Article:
Books

Mona Simpson’s ‘Casebook’ Is the Latest Great Novel by One of America’s Masters of Character

I find it almost as interesting as I do disappointing when people aren’t familiar with Mona Simpson or her work. Maybe you know her as the younger sister of Steve Jobs, who she did not meet until she was 25, and for whom she wrote a moving and eloquent essay. And if that doesn’t jog your memory, maybe you’re familiar with The Simpsons character named after her: Homer’s long-lost mother, Mona Simpson. Certainly those are points of interest, but what’s most important to know is that there are few American fiction writers who write characters as unforgettable as Simpson’s, and there are even fewer who explore bizarre family dynamics like she does. … Read More

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The Skeptic’s Guide to John Updike

What’s yr take on Updike? Misogynist? Genius? King of the WASPs? Guy you only know about because your parents had a few of his books on the shelf? Writer’s writer whose style you envy? Or is he a writer whose reputation has been unfairly maligned? This is the double-sided coin you flip when discussing Updike: he wrote beautifully, often flawlessly — but he’s also the prime example of post-war American white dudes whose work treats women like either like helpless idiots or, well, witches. But if you’re willing to read him simply for the craft, and can deal with the awkwardness of his outdated way of thinking, then you might really enjoy Updike. And if you already like his work, Adam Begley’s excellent new biography, Updike, will give you more insight into a writer you might still be conflicted about reading. … Read More

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National Poetry Month Poem of the Day: “Benihana” by LaTasha N. Nevada Diggs

To celebrate National Poetry Month, Flavorwire will be posting a poem a day. LaTasha N. Nevada Diggs provides today’s poem, and… Read More

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25 Samuel Beckett Quotes That Sum Up the Hilarious Tragedy of Human Existence

We’d like to wish avant-garde icon Samuel Beckett a happy birthday, but something tells us he’d take issue with that. Beckett’s words are tender blows to the heart — superbly morose, always acerbic, and unrelentingly pessimistic. The novelist and playwright had a lot to say about the absurdities of modern life and the tragicomic nature of human existence. Taking quotes from his prolific oeuvre and other sources, celebrate Beckett’s birthday by revisiting his thoughts on the boredom and suffering of being. … Read More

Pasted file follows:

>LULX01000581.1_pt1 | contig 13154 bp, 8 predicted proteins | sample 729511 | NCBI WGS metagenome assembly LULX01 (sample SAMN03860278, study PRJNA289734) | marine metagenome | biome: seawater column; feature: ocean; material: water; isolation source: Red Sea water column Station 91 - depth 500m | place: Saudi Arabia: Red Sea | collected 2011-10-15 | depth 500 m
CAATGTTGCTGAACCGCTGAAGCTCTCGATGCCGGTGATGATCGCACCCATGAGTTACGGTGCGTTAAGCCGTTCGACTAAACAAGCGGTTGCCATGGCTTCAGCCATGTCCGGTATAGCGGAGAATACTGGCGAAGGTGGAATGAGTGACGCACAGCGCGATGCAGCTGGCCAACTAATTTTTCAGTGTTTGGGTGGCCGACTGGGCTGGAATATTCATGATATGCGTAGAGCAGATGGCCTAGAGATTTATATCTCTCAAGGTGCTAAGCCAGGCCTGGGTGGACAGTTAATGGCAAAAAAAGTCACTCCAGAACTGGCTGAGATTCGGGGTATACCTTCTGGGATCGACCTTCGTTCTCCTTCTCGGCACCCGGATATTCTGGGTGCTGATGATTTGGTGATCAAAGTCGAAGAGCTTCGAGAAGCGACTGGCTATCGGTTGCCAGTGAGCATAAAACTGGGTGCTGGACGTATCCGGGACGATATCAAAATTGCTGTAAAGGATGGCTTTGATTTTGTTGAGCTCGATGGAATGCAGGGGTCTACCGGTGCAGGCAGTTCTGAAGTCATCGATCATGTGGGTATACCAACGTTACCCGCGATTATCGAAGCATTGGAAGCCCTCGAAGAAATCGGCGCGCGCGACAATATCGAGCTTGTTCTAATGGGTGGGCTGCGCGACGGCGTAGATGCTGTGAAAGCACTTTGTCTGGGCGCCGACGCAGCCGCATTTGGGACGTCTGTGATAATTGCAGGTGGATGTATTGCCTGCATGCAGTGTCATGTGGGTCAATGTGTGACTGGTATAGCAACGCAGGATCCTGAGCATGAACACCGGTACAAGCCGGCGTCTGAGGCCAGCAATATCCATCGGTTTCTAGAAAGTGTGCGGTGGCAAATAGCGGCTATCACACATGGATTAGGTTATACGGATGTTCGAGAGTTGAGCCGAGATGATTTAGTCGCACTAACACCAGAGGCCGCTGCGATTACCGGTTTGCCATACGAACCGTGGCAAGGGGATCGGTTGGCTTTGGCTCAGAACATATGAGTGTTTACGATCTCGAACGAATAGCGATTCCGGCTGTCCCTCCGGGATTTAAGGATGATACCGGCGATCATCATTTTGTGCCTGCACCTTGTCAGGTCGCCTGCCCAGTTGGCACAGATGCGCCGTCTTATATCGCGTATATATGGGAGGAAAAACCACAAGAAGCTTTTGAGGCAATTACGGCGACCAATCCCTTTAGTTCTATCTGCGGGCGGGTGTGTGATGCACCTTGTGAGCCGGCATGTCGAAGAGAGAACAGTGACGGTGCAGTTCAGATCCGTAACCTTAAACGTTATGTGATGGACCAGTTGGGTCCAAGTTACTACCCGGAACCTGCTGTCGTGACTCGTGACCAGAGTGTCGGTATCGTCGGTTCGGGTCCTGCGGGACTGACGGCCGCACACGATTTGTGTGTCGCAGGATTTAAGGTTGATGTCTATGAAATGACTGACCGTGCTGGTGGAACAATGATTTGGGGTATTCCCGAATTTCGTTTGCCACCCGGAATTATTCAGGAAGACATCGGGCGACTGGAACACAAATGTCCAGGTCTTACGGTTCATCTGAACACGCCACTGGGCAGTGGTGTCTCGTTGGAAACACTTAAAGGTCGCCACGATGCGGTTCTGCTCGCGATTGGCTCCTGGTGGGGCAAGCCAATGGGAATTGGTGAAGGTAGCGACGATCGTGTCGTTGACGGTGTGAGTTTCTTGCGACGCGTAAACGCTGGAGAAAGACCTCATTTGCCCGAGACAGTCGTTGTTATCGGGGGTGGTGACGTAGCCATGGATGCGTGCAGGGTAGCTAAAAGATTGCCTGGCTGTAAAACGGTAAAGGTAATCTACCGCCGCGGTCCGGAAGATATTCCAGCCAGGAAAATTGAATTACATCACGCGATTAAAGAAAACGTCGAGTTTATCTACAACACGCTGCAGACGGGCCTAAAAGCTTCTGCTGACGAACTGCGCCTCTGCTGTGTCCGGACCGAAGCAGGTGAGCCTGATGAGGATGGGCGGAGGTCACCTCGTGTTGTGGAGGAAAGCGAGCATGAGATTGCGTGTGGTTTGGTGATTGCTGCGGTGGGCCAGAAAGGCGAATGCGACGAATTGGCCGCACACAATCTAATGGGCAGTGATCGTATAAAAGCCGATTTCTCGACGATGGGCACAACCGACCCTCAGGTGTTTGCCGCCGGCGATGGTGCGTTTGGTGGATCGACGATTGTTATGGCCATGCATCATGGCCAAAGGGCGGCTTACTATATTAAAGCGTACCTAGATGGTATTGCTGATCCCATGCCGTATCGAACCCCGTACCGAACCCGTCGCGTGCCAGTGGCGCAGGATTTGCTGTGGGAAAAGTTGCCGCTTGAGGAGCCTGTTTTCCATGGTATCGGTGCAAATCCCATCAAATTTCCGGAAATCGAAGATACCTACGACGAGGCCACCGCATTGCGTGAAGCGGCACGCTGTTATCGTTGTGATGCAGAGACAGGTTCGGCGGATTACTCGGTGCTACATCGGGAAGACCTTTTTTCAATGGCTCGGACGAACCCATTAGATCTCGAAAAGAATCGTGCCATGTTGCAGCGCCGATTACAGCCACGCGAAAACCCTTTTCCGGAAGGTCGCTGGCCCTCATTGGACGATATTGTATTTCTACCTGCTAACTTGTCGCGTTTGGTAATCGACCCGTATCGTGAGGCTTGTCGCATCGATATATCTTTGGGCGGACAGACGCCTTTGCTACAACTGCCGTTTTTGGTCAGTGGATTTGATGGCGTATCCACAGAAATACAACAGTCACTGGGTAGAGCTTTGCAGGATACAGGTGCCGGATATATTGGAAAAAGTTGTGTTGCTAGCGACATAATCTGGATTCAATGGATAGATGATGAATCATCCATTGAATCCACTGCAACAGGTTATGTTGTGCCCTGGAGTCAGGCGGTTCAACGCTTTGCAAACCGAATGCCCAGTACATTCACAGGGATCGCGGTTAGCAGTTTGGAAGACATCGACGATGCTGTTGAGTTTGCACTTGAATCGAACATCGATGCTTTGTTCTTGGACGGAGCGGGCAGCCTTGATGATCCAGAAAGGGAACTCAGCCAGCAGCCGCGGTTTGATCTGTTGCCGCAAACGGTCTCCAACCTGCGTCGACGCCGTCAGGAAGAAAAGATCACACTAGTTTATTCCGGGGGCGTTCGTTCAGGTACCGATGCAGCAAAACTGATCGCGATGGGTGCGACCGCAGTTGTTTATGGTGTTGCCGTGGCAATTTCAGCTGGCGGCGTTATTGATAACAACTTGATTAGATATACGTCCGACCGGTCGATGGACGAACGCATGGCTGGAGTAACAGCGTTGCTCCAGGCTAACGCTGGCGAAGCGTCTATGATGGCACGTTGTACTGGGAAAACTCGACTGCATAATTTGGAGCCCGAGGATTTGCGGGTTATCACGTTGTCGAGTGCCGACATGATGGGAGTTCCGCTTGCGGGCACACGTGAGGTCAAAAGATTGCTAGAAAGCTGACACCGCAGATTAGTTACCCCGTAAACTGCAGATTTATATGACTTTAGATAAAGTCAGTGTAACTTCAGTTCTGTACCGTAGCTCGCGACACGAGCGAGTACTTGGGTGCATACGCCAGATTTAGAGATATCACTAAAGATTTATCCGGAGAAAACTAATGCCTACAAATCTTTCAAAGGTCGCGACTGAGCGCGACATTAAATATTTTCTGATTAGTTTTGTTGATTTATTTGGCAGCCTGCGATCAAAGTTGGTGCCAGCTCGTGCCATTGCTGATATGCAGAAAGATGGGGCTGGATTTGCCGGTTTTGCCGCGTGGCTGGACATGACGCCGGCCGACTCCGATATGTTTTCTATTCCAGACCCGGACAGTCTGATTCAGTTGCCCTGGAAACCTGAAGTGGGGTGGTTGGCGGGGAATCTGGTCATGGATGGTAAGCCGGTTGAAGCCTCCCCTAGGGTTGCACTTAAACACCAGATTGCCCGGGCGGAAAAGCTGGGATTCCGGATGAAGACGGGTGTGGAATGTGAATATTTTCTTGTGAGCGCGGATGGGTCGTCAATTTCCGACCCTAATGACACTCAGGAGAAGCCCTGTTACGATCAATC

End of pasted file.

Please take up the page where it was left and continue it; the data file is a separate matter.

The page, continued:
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Flavorwire Author Club: Muriel Spark’s ‘The Driver’s Seat’ Is a Brief Yet Powerful Thrill Ride

The first two words of the third chapter of Muriel Spark’s scant little book The Driver’s Seat should be an all-caps “SPOILER ALERT.” After all, this is how she begins the chapter, just 25 pages into the narrative: “She will be found tomorrow morning dead from multiple stab-wounds, her wrists bound with a silk scarf and her ankles bound with a man’s necktie, in the grounds of an empty villa, in a park of the foreign city to which she is traveling on the flight now boarding at Gate 14.” … Read More

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National Poetry Month Poem of the Day: ‘At This Moment of Time’ by Delmore Schwartz

To celebrate National Poetry Month, Flavorwire will be posting a poem a day. For today’s installment, we present a… Read More

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Book of the Week: ‘The Marrying of Chani Kaufman’ by Eve Harris

Novelists, more often than not, are tourists in their own stories. They travel to unfamiliar places and commit minor transgressions, from comically butchering the local tongue to ignoring the customs and traditions of the place they’re visiting. The ugly tourist, the one with very little regard for the place they’re visiting, only impressed by the scenery and the exoticism of someplace unfamiliar, has a literary match in the ugly novelist: one who picks a place or culture for their own artistic gains and totally fails to write an adequate representation. … Read More

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